Article by Jessica Leeder, Globe and Mail
People who have post-traumatic stress disorder but do not medicate with cannabis are far more likely to suffer from severe depression and have suicidal thoughts than those who use marijuana, new national research says.
Based on cross-country data from Statistics Canada, the observational study by researchers at the British Columbia Centre for Substance Use shows that Canadians with PTSD who use medicinal cannabis are 60 per cent to 65 per cent less likely to have major depressive episodes or thoughts of suicide compared with those who do not treat their symptoms with medical marijuana. The study is the first national-scale indication of the effectiveness of cannabis at mitigating the hallmark symptoms of PTSD. It was presented on Thursday at the annual conference of the Canadian Public Health Association in Montreal.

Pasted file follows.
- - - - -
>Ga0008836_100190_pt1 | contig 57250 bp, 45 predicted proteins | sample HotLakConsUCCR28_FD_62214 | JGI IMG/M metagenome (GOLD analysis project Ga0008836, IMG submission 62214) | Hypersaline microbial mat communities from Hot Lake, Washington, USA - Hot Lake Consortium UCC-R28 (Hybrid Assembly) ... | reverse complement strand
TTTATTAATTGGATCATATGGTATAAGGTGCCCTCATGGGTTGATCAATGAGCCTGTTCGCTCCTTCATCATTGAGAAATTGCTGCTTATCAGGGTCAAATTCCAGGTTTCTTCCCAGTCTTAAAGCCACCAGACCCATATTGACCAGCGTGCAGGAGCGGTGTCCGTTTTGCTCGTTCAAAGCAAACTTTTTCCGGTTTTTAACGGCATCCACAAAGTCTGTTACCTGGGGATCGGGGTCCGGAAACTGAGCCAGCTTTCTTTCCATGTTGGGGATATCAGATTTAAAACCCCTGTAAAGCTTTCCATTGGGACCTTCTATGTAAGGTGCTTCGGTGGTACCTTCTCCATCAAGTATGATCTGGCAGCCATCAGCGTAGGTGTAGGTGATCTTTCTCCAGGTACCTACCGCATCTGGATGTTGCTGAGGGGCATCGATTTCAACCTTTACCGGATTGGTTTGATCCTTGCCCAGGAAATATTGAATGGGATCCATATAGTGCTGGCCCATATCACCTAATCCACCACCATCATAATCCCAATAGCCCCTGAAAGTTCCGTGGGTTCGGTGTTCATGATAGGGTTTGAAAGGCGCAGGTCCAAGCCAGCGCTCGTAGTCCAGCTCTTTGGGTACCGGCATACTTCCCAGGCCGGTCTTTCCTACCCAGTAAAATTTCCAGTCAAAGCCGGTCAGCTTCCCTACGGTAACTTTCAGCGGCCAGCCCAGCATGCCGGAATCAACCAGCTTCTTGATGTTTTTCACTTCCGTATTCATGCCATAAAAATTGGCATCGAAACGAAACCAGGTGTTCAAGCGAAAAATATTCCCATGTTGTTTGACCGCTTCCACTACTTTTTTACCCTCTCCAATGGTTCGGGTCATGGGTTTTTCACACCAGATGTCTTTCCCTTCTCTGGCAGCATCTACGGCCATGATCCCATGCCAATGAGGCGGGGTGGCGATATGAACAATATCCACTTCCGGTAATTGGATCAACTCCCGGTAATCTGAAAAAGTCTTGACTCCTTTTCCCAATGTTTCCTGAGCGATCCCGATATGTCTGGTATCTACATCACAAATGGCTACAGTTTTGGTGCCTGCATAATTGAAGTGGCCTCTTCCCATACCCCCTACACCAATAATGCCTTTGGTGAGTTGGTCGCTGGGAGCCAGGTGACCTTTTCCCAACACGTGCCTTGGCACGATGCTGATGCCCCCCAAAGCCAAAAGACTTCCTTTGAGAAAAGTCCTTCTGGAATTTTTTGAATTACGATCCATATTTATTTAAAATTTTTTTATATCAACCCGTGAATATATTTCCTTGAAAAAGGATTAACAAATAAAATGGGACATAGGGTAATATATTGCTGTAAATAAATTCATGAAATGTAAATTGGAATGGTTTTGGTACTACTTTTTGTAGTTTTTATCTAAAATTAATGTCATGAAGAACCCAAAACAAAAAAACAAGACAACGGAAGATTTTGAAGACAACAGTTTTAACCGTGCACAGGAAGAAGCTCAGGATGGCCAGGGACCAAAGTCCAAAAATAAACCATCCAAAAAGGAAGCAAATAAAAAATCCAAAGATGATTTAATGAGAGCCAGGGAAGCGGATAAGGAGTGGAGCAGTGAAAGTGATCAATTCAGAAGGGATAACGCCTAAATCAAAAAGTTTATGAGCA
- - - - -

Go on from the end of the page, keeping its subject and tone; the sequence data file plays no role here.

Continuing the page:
The results underscore the need for increased investments in the science of medical cannabis, including randomized controlled studies designed to explore safety, effectiveness and optimal uses, said M-J Milloy, an epidemiologist and the lead author of the study.
“The findings today are not by any means the end of the story,” said Dr. Milloy, who called the prevalence of PTSD in Canada a “pretty substantial public health problem.”
“We haven’t been able to develop any good treatments for people with PTSD,” he said. “There’s talk-therapy and the use of anti-depressants. But by and large, people with PTSD are really suffering alone.”
About 10 per cent of the population has PTSD, which stems from an experience of or exposure to trauma. Symptoms include overwhelming anxiety, fits of extreme anger and aggression, sleeplessness, depression and suicidal thoughts. While it is common among military veterans and first responders, people who come to Canada from countries with civil unrest, for example, can also be diagnosed with it.
No drug is designed specifically to treat PTSD and doctors usually prescribe a cocktail of pills.